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A generalization of Bottcher's theory of the dielectric constant of liquids Frood, David Gordon

Abstract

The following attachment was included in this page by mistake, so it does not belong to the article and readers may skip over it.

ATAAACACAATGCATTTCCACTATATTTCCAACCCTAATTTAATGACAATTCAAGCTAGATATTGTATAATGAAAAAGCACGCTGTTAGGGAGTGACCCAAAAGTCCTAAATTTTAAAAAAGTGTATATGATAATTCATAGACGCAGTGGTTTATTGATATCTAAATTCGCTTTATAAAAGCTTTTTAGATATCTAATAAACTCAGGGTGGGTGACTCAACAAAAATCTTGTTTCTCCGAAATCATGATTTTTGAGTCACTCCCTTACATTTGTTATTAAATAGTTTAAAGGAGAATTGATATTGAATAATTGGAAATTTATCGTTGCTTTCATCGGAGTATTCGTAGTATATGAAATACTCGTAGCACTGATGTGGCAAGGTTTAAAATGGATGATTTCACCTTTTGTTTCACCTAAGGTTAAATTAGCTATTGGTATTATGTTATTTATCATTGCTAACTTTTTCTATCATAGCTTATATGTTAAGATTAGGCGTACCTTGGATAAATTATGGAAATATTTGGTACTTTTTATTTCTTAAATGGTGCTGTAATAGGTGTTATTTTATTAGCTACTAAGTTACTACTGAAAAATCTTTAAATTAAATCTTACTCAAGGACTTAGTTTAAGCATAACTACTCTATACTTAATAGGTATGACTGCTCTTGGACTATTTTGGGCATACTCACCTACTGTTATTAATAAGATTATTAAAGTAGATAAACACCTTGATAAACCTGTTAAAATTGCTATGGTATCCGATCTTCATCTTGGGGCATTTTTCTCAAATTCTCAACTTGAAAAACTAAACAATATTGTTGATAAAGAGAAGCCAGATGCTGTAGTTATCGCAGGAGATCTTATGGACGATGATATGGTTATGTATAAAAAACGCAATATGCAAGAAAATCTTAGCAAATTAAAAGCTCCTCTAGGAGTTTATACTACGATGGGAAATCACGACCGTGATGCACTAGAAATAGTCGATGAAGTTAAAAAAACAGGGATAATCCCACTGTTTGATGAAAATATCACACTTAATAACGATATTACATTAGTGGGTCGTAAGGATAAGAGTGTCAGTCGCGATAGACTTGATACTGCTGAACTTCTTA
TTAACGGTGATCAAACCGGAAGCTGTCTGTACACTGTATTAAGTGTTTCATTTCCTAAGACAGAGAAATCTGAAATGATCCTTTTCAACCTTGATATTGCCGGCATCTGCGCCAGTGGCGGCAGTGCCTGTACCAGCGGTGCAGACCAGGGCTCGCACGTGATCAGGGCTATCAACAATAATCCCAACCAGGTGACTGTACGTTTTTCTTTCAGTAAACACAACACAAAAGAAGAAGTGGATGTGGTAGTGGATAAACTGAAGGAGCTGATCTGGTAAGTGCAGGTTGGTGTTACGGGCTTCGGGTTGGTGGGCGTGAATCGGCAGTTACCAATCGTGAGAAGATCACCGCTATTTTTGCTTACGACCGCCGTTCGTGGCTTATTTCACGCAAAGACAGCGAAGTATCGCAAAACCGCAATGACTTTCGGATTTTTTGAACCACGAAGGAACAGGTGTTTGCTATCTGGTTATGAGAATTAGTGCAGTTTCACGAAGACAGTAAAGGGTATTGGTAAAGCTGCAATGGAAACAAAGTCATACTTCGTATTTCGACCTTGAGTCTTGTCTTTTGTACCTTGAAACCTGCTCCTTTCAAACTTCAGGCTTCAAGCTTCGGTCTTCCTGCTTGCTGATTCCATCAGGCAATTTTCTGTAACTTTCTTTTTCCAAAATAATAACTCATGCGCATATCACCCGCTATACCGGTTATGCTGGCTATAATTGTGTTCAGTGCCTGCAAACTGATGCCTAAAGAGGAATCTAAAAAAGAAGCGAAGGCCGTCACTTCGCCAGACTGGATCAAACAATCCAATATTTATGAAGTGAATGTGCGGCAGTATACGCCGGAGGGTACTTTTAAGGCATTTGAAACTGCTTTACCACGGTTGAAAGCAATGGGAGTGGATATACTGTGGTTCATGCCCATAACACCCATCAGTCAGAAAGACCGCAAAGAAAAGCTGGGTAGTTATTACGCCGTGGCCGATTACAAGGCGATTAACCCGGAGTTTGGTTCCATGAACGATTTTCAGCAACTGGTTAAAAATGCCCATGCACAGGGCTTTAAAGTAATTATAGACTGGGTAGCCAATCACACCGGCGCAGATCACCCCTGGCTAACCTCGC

A theory of the dielectric constant of polar liquids has been developed by Bottcher on the basis of a simple molecular model. A molecule is represented by a sphere bearing a polarizable mathematical (point) dipole at its centre, the surroundings being treated as a homogeneous substance with the macroscopic dielectric constant. Notwithstanding its simplicity, this model gives a remarkably satisfactory description of the experimental data. In the thesis it is shown that Bottcher’s final formula still holds when the molecules are represented by a sphere with a finite dipole of arbitrary position and direction, thus contributing to the understanding as to why Bottcher’s theory is as satisfactory as it is. Finally, the energy of a molecule containing a finite arbitrarily located dipole is calculated and it is found that even for small eccentricities, the energy is considerably different from that calculated by Onsager for a point dipole at the centre of a sphere. It is indicated that this generalization helps to explain the difference between the observed and predicted results on certain polar molecules.

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